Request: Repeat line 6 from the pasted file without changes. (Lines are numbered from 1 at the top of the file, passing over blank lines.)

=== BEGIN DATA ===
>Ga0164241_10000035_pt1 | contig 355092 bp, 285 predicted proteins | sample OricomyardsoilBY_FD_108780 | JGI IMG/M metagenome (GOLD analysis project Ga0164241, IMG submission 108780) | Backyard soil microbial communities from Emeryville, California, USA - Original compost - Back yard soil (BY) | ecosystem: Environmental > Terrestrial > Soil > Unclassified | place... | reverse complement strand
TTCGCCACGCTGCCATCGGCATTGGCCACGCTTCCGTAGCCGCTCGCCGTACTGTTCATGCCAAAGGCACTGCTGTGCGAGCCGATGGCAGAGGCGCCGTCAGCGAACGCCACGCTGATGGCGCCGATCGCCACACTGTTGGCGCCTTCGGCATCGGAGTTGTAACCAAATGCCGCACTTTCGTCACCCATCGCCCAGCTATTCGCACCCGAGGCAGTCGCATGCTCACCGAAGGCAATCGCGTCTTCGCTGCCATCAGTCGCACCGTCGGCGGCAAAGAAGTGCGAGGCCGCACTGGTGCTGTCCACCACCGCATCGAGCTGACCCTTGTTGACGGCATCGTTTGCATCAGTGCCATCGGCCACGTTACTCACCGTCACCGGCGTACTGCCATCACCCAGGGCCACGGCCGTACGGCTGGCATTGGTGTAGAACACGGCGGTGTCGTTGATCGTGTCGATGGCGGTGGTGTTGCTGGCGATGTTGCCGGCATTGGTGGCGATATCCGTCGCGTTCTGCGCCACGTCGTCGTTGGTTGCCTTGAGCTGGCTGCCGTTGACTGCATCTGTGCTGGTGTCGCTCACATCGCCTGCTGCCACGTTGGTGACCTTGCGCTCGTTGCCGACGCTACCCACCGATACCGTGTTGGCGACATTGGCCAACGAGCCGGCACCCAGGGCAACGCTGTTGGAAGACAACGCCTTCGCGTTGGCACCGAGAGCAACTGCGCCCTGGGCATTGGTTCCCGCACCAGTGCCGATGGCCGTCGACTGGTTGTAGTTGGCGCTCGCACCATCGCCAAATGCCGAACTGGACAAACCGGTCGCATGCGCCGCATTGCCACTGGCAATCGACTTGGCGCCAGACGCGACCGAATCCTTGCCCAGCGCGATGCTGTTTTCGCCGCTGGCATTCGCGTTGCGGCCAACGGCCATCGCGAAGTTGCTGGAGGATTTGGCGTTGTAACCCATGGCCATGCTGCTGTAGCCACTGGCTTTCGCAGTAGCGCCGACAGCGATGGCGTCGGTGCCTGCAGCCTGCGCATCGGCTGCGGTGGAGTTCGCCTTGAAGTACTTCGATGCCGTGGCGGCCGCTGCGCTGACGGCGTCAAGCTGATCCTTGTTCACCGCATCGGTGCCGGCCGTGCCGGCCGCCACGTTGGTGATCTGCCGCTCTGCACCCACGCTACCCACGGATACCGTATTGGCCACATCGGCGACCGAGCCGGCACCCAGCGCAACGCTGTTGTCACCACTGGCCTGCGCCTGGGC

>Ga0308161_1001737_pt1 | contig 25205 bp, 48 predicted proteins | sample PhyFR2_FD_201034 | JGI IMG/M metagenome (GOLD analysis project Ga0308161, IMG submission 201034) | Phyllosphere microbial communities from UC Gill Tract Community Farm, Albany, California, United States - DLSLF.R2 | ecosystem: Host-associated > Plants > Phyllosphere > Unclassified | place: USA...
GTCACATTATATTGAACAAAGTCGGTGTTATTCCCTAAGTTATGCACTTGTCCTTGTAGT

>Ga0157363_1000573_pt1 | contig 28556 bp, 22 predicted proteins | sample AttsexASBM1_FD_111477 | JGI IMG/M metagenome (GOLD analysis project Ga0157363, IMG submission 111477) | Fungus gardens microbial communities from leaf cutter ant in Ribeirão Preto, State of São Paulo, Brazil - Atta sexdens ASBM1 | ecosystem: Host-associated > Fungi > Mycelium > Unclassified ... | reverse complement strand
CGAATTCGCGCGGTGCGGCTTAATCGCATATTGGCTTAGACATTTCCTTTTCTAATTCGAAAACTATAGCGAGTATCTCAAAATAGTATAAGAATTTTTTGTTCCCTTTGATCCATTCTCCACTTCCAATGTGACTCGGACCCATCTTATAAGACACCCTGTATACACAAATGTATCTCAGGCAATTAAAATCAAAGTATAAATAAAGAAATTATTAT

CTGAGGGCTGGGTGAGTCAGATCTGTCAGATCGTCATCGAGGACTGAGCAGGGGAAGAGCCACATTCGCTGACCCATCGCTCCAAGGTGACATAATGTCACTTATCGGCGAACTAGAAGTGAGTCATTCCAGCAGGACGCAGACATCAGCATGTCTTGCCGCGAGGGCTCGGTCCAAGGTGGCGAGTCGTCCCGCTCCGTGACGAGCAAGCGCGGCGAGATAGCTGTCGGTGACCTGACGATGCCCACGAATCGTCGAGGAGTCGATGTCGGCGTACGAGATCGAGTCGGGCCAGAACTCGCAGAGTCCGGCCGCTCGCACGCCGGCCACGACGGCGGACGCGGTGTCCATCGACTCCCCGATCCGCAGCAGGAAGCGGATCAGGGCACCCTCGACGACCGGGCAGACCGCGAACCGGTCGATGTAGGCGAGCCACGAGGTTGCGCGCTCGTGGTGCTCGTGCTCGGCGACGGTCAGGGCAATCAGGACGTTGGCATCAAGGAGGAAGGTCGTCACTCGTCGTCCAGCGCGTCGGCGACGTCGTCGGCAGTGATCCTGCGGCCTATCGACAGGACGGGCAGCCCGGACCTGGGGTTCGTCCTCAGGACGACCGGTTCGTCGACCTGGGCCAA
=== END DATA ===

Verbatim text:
CGAATTCGCGCGGTGCGGCTTAATCGCATATTGGCTTAGACATTTCCTTTTCTAATTCGAAAACTATAGCGAGTATCTCAAAATAGTATAAGAATTTTTTGTTCCCTTTGATCCATTCTCCACTTCCAATGTGACTCGGACCCATCTTATAAGACACCCTGTATACACAAATGTATCTCAGGCAATTAAAATCAAAGTATAAATAAAGAAATTATTAT